Sugar was one of the most precious and luxurious commodities in premodern Europe. This sweet foodstuff had been processed and refined from sugarcane for many centuries in India, the Middle East, and Arab-controlled Southern Europe before the wealthiest Western Europeans began consuming sugar as a medicine and culinary ingredient. Beginning in the twelfth century, Venetians established sites of sugar production in the Mediterranean, but they were limited to small quantities due to climate, space, and labor. The Spanish and Portuguese faced the same problems when they further expanded sugar production to East Atlantic islands like Madeira, the Canary Islands, and the Cape Verde Islands. However, producers began applying new technologies, like waterwheels, to mechanize the crushing of sugarcane, and the use of enslaved Africans to provide the difficult physical labor.

As Europeans began to colonize the New World in the late fifteenth century, the conditions were ripe for expansion of the sugar industry. Wealthy Europeans demanded increasing amounts of sugar for use in food, medicine, and to sweeten newly discovered beverages like coffee and chocolate. So European powers brought sugarcane to their colonies and, during the sixteenth through eighteenth centuries, established sugar as a main industry of the Caribbean, the Gulf region of North America, and northeast South America. The trade in sugar became a key aspect of a system of trade inextricably linking Europe, Africa, and the Americas.

The sugar industry impacted many other industries. It propelled the transatlantic slave trade to dramatic levels, encouraging a reliance on enslaved labor in other colonial industries. The need to efficiently process sugar on thousands of separate sites resulted in the development of new technologies and techniques, as well as the importation of enormous quantities of metal equipment and machinery produced in Europe.

Sugar production increased alongside demand, feeding the bellies and imaginations of European consumers. They treated sugar as a medicine, preservative, ingredient, and artistic medium. By the nineteenth century, as sugar prices plummeted, consumers at all economic levels demanded sugar as a necessary component of their diets. The ingredient had become essential; a notion which would not change to the present day.

Essential Questions:

  1. Why was sugar such an important commodity? Who were stakeholders in the success of the industry?
  2. How were sugar and its by-products used by consumers in Europe and its colonies?
  3. How did the production of sugar influence related trades, industries, and professions?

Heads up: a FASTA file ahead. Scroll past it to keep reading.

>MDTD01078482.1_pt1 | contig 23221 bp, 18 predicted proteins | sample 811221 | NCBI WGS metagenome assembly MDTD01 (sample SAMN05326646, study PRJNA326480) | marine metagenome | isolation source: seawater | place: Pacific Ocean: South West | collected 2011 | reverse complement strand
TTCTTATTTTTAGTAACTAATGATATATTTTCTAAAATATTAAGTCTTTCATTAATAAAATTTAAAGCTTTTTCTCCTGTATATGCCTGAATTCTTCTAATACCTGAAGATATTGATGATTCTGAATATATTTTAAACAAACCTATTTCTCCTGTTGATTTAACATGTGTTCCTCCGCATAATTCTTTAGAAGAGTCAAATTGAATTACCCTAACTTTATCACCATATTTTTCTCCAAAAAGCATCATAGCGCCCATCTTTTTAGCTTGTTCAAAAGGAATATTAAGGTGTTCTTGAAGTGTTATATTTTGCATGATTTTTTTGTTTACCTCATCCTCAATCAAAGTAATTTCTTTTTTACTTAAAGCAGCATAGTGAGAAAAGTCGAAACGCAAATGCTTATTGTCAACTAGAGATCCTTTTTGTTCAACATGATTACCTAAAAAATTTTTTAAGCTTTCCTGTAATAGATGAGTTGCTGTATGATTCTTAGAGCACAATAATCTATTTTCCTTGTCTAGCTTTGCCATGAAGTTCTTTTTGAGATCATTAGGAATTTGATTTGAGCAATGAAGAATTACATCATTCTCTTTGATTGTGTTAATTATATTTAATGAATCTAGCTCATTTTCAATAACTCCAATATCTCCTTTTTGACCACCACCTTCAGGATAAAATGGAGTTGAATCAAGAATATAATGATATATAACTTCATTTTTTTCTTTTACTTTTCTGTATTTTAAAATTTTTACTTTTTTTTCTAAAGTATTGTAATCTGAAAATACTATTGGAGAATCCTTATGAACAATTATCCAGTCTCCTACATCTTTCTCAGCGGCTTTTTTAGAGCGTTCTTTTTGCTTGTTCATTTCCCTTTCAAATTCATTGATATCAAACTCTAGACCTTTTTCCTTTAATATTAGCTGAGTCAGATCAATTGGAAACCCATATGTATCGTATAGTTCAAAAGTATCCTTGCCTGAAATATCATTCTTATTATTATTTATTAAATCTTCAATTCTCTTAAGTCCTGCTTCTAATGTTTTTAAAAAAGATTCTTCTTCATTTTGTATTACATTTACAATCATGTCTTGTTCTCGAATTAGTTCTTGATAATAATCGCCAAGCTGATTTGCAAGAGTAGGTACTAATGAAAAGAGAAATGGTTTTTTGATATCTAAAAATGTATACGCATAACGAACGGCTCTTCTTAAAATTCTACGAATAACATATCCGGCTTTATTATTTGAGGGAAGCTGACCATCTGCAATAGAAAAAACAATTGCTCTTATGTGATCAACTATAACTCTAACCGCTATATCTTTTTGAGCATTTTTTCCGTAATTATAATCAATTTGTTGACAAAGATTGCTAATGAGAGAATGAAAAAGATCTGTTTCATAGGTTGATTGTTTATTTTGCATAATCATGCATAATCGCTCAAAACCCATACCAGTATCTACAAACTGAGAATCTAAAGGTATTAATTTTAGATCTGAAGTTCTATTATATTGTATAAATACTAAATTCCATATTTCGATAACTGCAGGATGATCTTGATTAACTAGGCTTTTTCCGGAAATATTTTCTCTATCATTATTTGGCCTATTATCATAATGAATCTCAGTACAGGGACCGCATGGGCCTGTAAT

4. How did sugar impact the settlement of New World colonies and communication between these colonies?

From Raw Ingredient to Marketable Products

During the sixteenth through eighteenth centuries, sugar became a lucrative industry for all major European powers. As the industry developed, so too did the literature about sugar production and its technologies. These texts were frequently accompanied by detailed illustrations and diagrams.

Sugarcane required a great deal of labor to grow and process into edible sugar. Since repeated sugarcane plantings depleted the soil of nutrients, intensive preparation of the fields was crucial. The ground had to be hoed, weeded, planted, and heavily fertilized. Once planted, the sugarcane needed relatively little attention until harvesting, when it was cut using machetes.

Selection: Denis Diderot, Jean Le Rond d’Alembert, Pierre Mouchon, and Robert Bénard, Encyclopédie, ou Dictionnaire raisonné des sciences, des arts et des métiers (1762).

These images are from a French encyclopedia intended to represent Enlightenment thought and incorporate all the world’s knowledge.

  • A page of etchings of parts of the process of sugar growth and refinement. Across the top of the page is a view of a sugar plantation, with sugar cane, palm trees, and buildings. Below are four smaller images. Clockwise from upper left: Figure 1: the buidling where sugar loaves are stored. Figure 2: A closeup of an uprooted sugar cane plant. Figure 7: a vat with shovels where sugar cane was refined. Figures 3-6 (togehter in one square) knives and shovles used to cut and refine sugar cane.
  • Two etchings of a machine used in the processing of sugar. The above image shows the entire machine, covered by a hut. Men drive teams of animals (donkeys?) in a circle around the machine. The animals turn a long poll in the middle of the machine, which then turns a variety of barrels and gears in the middle of the hut. Slaves put sugar cane betweem the barrels of the machine to squeeze out the unprocessed sugar within the plant. The lower image shows the same machine, but powered by a water wheel on the right-hand side.
  • Etchings of two diagrams showing vats of sugar being melted and refined. The upper images is a view into a building in which five large vats hold in-process sugar. Above the vats is a rack with various laddle-like tools. Slaves holding similiar tools work near the vats. In the foreground are bowls and seives also used the process. The below image is a floorplan of the same space.
  • Two etchings of a building and machinary used in the processing of sugar. The uper image is a view into a building, which holds three large vats under a large chimney-like feature. The right-hand wall is cut away to revel a pipe leading into the right-most vat. In the foreground men inspect another vat. The below image is a floorplan of the same building set into a complex of other structures.